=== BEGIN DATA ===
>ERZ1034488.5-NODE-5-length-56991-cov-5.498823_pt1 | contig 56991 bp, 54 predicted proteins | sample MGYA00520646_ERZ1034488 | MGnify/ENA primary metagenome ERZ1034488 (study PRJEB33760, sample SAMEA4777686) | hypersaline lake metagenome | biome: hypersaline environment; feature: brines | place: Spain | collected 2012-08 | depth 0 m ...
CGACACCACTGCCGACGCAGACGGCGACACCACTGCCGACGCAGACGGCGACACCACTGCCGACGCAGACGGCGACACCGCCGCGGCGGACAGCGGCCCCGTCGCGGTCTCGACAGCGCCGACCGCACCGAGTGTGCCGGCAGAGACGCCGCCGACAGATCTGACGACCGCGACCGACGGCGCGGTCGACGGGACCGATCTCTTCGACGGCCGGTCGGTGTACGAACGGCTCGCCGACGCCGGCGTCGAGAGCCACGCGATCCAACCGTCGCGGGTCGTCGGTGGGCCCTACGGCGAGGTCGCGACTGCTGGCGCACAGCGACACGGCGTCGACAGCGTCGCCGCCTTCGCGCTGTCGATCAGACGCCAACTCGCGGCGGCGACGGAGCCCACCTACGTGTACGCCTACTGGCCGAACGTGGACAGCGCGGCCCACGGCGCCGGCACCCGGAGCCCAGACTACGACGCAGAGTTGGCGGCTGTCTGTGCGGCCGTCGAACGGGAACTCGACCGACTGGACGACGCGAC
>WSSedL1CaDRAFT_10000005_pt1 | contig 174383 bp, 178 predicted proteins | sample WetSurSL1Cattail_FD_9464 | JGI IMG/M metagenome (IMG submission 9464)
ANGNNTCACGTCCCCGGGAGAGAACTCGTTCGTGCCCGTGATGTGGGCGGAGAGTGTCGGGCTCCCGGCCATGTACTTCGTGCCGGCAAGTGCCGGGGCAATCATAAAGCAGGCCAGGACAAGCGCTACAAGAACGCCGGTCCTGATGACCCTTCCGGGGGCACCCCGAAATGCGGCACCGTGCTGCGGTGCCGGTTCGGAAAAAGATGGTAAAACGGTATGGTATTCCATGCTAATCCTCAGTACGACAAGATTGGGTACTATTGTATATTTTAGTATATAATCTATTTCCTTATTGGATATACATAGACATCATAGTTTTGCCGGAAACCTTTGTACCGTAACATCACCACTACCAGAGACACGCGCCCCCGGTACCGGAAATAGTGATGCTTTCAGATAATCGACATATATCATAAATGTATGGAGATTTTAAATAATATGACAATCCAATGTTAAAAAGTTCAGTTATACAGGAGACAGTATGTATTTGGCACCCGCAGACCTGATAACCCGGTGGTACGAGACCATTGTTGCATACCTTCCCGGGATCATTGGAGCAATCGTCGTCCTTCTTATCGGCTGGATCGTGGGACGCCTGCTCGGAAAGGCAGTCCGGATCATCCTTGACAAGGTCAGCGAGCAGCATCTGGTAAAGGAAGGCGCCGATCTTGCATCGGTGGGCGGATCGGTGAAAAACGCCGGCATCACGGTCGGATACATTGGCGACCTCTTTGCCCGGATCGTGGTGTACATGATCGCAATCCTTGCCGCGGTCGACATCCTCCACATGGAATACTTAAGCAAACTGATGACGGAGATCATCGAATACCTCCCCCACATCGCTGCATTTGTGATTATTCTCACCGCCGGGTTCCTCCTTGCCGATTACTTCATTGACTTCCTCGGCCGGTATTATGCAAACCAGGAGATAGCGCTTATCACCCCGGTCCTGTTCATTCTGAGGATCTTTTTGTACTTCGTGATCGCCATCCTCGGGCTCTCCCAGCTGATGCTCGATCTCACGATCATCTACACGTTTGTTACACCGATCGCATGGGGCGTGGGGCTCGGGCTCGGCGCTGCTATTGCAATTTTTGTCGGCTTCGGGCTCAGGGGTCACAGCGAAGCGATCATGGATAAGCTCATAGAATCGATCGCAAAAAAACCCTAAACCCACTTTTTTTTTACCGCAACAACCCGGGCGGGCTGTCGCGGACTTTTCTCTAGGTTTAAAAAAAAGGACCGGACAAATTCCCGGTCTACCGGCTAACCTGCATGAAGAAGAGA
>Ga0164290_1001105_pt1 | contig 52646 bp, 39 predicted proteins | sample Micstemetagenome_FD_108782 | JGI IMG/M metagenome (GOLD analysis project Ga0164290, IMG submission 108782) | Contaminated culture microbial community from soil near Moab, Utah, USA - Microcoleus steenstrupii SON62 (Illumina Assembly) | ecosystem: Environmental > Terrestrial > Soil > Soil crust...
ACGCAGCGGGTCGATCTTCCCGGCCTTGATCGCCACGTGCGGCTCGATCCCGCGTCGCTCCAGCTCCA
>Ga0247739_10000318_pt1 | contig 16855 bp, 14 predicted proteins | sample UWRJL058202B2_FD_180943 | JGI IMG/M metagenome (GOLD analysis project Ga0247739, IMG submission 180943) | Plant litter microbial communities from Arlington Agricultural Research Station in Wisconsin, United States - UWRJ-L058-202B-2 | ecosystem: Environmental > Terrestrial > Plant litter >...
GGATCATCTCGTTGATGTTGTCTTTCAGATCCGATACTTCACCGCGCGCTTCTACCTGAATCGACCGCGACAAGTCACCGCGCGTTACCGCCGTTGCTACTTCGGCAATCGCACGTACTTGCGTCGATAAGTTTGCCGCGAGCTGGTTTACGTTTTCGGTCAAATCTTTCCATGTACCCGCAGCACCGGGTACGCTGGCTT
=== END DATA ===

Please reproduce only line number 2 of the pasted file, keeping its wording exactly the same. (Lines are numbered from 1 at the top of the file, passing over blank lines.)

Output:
CGACACCACTGCCGACGCAGACGGCGACACCACTGCCGACGCAGACGGCGACACCACTGCCGACGCAGACGGCGACACCGCCGCGGCGGACAGCGGCCCCGTCGCGGTCTCGACAGCGCCGACCGCACCGAGTGTGCCGGCAGAGACGCCGCCGACAGATCTGACGACCGCGACCGACGGCGCGGTCGACGGGACCGATCTCTTCGACGGCCGGTCGGTGTACGAACGGCTCGCCGACGCCGGCGTCGAGAGCCACGCGATCCAACCGTCGCGGGTCGTCGGTGGGCCCTACGGCGAGGTCGCGACTGCTGGCGCACAGCGACACGGCGTCGACAGCGTCGCCGCCTTCGCGCTGTCGATCAGACGCCAACTCGCGGCGGCGACGGAGCCCACCTACGTGTACGCCTACTGGCCGAACGTGGACAGCGCGGCCCACGGCGCCGGCACCCGGAGCCCAGACTACGACGCAGAGTTGGCGGCTGTCTGTGCGGCCGTCGAACGGGAACTCGACCGACTGGACGACGCGAC